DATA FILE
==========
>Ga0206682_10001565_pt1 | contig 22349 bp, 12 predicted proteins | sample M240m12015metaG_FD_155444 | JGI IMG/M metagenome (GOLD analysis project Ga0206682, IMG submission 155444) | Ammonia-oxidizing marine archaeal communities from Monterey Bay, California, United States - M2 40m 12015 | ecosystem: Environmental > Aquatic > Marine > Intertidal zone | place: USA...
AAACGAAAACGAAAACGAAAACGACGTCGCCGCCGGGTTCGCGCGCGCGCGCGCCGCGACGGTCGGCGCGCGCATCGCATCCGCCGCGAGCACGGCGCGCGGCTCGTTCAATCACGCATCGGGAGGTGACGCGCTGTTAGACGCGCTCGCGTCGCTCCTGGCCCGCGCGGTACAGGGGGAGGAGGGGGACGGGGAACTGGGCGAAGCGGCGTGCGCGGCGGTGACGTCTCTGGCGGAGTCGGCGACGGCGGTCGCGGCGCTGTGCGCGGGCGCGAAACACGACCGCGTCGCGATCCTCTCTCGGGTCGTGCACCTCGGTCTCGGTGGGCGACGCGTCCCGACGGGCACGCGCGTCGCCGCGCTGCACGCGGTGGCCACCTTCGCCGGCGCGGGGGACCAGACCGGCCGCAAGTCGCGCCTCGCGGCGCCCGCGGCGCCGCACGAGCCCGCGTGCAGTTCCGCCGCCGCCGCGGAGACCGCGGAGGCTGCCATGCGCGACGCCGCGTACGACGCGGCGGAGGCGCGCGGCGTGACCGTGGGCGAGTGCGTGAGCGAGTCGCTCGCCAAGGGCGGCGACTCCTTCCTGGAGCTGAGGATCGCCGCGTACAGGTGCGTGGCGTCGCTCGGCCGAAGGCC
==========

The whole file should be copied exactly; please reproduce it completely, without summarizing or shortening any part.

>Ga0206682_10001565_pt1 | contig 22349 bp, 12 predicted proteins | sample M240m12015metaG_FD_155444 | JGI IMG/M metagenome (GOLD analysis project Ga0206682, IMG submission 155444) | Ammonia-oxidizing marine archaeal communities from Monterey Bay, California, United States - M2 40m 12015 | ecosystem: Environmental > Aquatic > Marine > Intertidal zone | place: USA...
AAACGAAAACGAAAACGAAAACGACGTCGCCGCCGGGTTCGCGCGCGCGCGCGCCGCGACGGTCGGCGCGCGCATCGCATCCGCCGCGAGCACGGCGCGCGGCTCGTTCAATCACGCATCGGGAGGTGACGCGCTGTTAGACGCGCTCGCGTCGCTCCTGGCCCGCGCGGTACAGGGGGAGGAGGGGGACGGGGAACTGGGCGAAGCGGCGTGCGCGGCGGTGACGTCTCTGGCGGAGTCGGCGACGGCGGTCGCGGCGCTGTGCGCGGGCGCGAAACACGACCGCGTCGCGATCCTCTCTCGGGTCGTGCACCTCGGTCTCGGTGGGCGACGCGTCCCGACGGGCACGCGCGTCGCCGCGCTGCACGCGGTGGCCACCTTCGCCGGCGCGGGGGACCAGACCGGCCGCAAGTCGCGCCTCGCGGCGCCCGCGGCGCCGCACGAGCCCGCGTGCAGTTCCGCCGCCGCCGCGGAGACCGCGGAGGCTGCCATGCGCGACGCCGCGTACGACGCGGCGGAGGCGCGCGGCGTGACCGTGGGCGAGTGCGTGAGCGAGTCGCTCGCCAAGGGCGGCGACTCCTTCCTGGAGCTGAGGATCGCCGCGTACAGGTGCGTGGCGTCGCTCGGCCGAAGGCC